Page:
A month to the day after George Floyd was murdered by a Minneapolis police officer, my husband and I went to pay our respects, view parts of Lake Street, the 38th and Chicago area, the graffiti art, the memorial in front of Cub Foods that has been seen around the world.
Arnie picked up a trifold giving the background of what happened. It encouraged conversations for engagement about racism and spoke to the significance of the space with a request to “approach the space with reverence.”
I couldn’t escape the monumental stirrings, thoughts and tears that I experienced seeing of the majority of the flowers being dead and the extraordinarily artistic (for the most part) graffiti everywhere.
There were professional murals, scrawled street signs, rock art, sidewalk chalk art, a list of dozens of names of mostly young Black men murdered by police on the street and the cemetery-like display three blocks away in a grassy area with dozens and dozens of names of murdered Black people’s names on tombstone-like cards stuck in the ground and a sign encouraging people to “Say Their Names.”
Despite the 85-degree temperature, dozens of people were slowly milling around the area, as were we. Some stopped to listen to a Black pastor who said he comes every day to preach, pray and unite people.
There was a distinct reverence present and profound sadness. George Floyd will never know the difference he made, not just in Minneapolis or Minnesota but in the entire United States and, indeed, the world.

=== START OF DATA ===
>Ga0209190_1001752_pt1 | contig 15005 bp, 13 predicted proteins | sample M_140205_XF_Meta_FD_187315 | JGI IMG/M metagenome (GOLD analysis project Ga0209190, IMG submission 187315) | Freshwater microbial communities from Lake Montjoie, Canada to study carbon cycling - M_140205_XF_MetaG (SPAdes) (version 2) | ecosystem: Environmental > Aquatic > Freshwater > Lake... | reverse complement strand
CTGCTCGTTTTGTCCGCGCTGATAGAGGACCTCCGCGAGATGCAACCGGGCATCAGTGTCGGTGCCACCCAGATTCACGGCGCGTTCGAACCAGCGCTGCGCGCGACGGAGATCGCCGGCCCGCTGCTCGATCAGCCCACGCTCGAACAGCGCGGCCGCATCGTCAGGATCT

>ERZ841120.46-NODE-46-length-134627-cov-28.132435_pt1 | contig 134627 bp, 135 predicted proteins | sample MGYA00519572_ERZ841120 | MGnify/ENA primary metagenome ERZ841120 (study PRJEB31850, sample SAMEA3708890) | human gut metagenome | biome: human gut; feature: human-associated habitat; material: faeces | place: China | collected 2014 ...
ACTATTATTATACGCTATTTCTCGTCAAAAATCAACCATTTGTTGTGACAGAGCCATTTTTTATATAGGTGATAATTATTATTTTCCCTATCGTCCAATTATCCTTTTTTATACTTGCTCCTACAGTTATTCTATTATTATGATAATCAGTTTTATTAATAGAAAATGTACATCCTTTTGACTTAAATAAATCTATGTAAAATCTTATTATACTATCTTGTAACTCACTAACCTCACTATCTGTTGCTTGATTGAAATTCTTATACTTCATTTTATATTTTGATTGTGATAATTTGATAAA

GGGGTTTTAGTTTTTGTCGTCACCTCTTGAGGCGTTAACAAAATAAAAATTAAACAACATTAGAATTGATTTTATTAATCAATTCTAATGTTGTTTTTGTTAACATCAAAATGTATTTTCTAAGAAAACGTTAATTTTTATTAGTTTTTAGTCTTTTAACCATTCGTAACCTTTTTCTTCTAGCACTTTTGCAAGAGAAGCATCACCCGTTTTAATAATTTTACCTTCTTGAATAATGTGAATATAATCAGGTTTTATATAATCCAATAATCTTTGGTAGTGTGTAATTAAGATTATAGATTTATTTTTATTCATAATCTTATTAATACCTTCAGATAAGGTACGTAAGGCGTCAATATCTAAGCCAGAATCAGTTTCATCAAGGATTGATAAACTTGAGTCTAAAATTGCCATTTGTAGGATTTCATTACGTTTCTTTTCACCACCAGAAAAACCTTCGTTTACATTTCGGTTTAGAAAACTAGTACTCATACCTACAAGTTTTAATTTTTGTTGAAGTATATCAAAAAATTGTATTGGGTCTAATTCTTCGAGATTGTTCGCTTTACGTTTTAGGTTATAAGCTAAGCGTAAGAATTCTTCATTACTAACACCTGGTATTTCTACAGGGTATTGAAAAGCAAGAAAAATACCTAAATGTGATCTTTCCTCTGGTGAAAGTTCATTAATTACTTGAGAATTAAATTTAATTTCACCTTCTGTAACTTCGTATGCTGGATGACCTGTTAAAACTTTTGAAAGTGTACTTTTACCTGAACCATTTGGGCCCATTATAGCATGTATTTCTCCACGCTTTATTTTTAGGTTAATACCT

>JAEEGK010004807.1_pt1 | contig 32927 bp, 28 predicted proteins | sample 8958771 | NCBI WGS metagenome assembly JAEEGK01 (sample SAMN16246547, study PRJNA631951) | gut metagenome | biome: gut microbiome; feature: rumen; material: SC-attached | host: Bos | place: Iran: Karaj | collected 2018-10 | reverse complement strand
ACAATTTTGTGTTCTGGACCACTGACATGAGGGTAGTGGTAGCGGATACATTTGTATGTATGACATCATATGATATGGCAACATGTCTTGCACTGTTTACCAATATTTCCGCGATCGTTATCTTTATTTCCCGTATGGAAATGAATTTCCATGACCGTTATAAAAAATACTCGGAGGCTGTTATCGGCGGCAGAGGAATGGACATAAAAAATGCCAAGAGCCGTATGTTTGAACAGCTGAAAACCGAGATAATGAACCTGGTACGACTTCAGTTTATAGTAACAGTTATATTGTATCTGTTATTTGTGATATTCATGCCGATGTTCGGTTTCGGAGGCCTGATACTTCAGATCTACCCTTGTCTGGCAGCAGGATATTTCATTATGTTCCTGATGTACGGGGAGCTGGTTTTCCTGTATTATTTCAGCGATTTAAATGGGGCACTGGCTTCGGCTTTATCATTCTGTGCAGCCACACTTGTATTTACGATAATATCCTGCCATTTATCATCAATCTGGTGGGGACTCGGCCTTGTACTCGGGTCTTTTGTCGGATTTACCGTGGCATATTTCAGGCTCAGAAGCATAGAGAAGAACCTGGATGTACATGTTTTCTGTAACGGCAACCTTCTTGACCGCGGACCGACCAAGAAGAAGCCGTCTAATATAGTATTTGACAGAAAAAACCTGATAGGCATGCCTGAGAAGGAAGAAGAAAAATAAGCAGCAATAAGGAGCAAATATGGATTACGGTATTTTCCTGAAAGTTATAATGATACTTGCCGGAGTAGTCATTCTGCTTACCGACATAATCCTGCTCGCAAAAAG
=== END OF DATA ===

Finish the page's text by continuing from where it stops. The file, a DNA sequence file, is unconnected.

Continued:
Thank God for Darnella Fraizer, the 17-year-old Black high school senior, who had the sense to know something wasn’t right and use her cell phone to video George Floyd’s last 8 minutes and 46 seconds.
As a result, I, along with millions of others around the world, have been touched, moved and inspired to be in action regarding conversations about racism. I have started reading “White Fragility” by Robin DeAngelo. I’m having conversations with friends and acquaintances. Cities and towns across the country are looking at and making changes to how their Police Departments work.
My friend, former Minneapolis City Councilman and School Board member, Don Samuels, and his wife, Sondra Samuels, president and CEO of the Northside Achievement Zone, and other north Minneapolis African American activists have started a community-based 30 Days of Prayer Healing the Heart of Our City in a parking lot at Hawthorne Crossing, 912 W. Broadway Ave. at Bryant Avenue North, Minneapolis. Every day until July 30, from 10 a.m. until 7 p.m., people are invited to come and sit, stand or kneel for 8 min. and 46 seconds, the time it took for George Floyd to die at the knee of (now former) police officer Derek Michael Chauvin. All are welcome. See flier in following photo gallery for more details.
These photos are for those of you who because of distance or for whatever reason are not able to personally come to the site. I purposefully focused on photos with few or no people.
People are starting to “listen” to each other and be in action about what’s important to them. For that I am truly thankful.